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Schizophrenia is a serious mental illness that is characterized by an individual experiencing a break from reality. Psychotic symptoms, such as auditory or visual hallucinations, delusional thoughts, and paranoia are features associated with this mental health disorder.
While schizophrenia is an organic mental health affliction separate from any involvement with drugs or alcohol, certain substances can actually trigger the symptoms of schizophrenia. The use or overuse of psychoactive substances, drugs like methamphetamine, cannabis, cocaine, opioids, and alcohol can cause the psychosis. Likewise, the schizophrenic symptoms may also emerge as a reaction to substance withdrawal.
Drug-induced schizophrenia is not usually a lasting condition, like the mental health disorder, schizophrenia is. Instead, it is a dangerous but temporary state through which the individual must pass. However, in some cases, long-term drug use can result in the development of the mental health disorder, schizophrenia.
Substances That Can Cause Temporary Symptoms of Schizophrenia
There are several drugs that are associated with a powerful reaction of psychosis. The first obvious drug that comes to mind is LSD. LSD and other psychedelic drugs, such as mushrooms, peyote, PCP, and MDMA. Not so obvious is the fact that today’s potent marijuana when taken in too high a dose can also lead to someone experiencing the symptoms of schizophrenia. Other drug-induced schizophrenia can be triggered by high doses of stimulants, such as cocaine, amphetamines, and methamphetamine. Not as well known is that some prescription medications can also cause signs of psychosis. These include:
- Muscle relaxants
- Cardiovascular medications
- Chemo drugs
- Blood pressure medications
- Medications for Parkinson’s disease
Methamphetamine and Schizophrenia
Methamphetamine is a powerful illicit stimulant that interacts with the limbic region in the brain. This is the part of the brain that regulates such things as decision-making, judgment, impulsivity, and the fight or flight response. When the limbic system is over-stimulated through the recreational use of meth, intense symptoms of psychosis can result. These include paranoid delusions, aggression, and hallucinations.
There are usually signs that a problem with methamphetamine is escalating out of control. Individuals regularly using meth begin to experience intense irritability, angry or violent outbursts, anxiety symptoms, hypersexuality, agitation, and impulsive behaviors. Some may start binging on methamphetamine, a practice referred to as tweaking, leading to the sensation of bugs crawling under the skin, insomnia, loss of appetite, twitching, and intense drug cravings.
Sustained use of methamphetamine will eventually have dramatic effects on both mental and physical health. When meth-induced psychosis or schizophrenia develops it can have serious long-term consequences. Individuals with a long history of methamphetamine use who develop drug-induced schizophrenia may still struggle with the mental health disorder for months or years after abstinence. At this point, a doctor is likely to diagnosis their condition as schizophrenia, versus a temporary psychosis caused by the drug.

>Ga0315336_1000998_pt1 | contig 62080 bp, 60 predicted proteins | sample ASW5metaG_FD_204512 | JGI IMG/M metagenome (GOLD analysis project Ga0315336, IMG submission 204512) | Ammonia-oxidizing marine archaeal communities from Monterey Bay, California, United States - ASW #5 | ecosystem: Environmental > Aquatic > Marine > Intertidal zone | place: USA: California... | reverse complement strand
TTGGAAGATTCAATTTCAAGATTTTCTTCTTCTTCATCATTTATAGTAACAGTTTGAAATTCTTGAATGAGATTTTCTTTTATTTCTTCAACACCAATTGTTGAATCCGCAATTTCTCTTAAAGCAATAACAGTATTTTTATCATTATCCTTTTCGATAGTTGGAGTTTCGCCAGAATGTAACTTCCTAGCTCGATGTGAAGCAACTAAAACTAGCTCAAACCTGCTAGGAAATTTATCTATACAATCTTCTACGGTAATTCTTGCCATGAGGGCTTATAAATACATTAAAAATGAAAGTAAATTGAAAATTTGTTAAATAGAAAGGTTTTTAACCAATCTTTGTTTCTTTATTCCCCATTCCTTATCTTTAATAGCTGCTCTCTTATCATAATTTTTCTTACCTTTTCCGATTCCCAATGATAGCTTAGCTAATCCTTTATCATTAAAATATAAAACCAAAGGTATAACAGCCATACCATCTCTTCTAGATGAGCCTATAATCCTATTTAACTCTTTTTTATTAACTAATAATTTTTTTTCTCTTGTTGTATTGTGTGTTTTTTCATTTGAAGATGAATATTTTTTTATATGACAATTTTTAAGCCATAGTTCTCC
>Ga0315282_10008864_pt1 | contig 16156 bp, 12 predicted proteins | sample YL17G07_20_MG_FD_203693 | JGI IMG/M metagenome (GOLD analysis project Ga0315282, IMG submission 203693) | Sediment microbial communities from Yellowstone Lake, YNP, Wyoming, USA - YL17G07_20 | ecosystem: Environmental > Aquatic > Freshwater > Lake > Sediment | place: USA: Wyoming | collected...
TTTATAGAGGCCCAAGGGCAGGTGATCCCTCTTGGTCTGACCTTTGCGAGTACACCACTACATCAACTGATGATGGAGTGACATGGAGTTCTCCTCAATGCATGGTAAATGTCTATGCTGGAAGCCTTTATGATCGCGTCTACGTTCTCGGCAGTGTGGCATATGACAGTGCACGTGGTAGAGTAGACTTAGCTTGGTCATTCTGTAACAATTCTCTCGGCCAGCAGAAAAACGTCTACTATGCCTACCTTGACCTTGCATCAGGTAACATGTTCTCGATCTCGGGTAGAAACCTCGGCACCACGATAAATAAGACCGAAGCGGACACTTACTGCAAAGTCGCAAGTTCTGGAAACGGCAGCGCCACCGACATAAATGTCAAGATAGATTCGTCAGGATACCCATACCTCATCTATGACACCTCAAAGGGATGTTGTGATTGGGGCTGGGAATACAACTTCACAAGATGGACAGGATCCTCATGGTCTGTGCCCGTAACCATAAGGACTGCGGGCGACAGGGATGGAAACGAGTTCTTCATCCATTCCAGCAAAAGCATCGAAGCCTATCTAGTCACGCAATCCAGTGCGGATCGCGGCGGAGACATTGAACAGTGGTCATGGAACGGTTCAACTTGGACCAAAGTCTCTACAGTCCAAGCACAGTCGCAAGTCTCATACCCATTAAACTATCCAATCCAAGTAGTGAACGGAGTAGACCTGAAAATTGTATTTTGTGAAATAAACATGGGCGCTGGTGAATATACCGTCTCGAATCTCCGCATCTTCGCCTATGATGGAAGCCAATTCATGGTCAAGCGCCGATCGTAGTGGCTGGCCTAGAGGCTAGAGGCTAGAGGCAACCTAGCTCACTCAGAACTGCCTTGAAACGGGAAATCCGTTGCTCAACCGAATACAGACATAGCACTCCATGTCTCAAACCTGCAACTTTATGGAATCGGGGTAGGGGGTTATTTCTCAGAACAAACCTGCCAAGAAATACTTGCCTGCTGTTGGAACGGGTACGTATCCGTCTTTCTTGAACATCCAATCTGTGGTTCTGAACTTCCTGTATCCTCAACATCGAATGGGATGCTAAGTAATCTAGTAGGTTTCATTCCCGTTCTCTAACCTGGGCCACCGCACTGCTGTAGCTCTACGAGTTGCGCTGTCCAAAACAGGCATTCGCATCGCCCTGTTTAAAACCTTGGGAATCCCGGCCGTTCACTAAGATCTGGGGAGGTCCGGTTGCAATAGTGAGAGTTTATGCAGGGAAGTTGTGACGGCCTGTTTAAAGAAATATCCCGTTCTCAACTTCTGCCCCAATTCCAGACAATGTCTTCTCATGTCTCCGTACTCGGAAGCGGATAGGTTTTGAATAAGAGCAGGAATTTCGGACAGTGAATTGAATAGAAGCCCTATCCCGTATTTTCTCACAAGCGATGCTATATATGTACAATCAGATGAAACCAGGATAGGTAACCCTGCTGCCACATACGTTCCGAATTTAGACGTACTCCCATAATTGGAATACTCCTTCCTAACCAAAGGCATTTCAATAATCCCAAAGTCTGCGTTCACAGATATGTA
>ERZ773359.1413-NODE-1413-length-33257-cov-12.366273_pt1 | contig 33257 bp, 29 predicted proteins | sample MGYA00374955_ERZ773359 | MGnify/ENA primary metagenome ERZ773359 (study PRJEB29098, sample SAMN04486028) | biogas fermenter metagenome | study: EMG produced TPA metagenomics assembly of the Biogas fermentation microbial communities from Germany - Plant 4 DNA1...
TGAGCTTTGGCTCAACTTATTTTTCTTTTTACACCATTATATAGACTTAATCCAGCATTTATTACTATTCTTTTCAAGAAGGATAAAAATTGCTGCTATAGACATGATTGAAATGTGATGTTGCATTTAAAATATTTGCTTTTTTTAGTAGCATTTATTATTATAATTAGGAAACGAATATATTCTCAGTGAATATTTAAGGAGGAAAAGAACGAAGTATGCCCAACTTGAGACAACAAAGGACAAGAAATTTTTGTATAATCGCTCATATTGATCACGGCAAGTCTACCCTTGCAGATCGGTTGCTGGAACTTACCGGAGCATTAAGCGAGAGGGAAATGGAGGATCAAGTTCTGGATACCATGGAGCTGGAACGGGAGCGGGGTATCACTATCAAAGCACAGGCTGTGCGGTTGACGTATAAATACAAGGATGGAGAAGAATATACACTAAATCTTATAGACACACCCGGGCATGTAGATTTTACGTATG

It is notable that other stimulants, like Adderall, cocaine, and amphetamines, when abused or overdosed on, can also lead to the same type of psychotic symptoms.
How Substance Abuse Can Lead to Mental Illness
A study published in the American Journal of Psychiatry reported that about one-third of patients with drug-induced psychosis transitioned to bipolar disorder or a schizophrenia-spectrum disorder. While true that an underlying mental health disorder can be a risk factor for developing a substance use disorder, this study concludes that a high percentage of addicts acquired a psychotic disorder as a result of the substance abuse. In the study anyone who had a history of mental illness was removed from the pool of study participants. Their findings found this prevalence, from highest to lowest, of substance-induced schizophrenia by substance:
- 47.4% cannabis-induced
- 32.3% amphetamine-induced
- 27.8% hallucinogen-induced
- 22.1% alcohol-induced
- 20.9% cocaine-induced
- 20.2% cocaine-induced
- 19.9% sedative-induced
This phenomenon is especially high with regards to individuals that experience cannabis-induced schizophrenia. As many as 50% of these individuals converted to the sustained mental health disorder following the event, according to data provided by The British Journal of Psychiatry. This study revealed that young male cannabis users were at highest risk for this outcome.
Withdrawal From Substances Can Also Cause Psychotic Symptoms
Substance-induced schizophrenia also appears when people attempt to detox from a drug or alcohol. Psychotic symptoms, such as auditory, visual, and tactile hallucinations, delusions, and paranoid thinking are not uncommon during the withdrawal phase of detox. Indeed, drugs that list psychotic symptoms as part of the possible withdrawal effects include cocaine, benzodiazepines, opiates, and methamphetamine.
However, among the most serious psychotic withdrawal responses occurs in individuals experiencing the delirium tremens (DTs) during alcohol detox. The DTs affects about 5% of individuals going through alcohol detox, especially among those with a long history of alcohol abuse. Other factors that could put someone at risk of developing the DTs include age and a history of alcohol detoxes.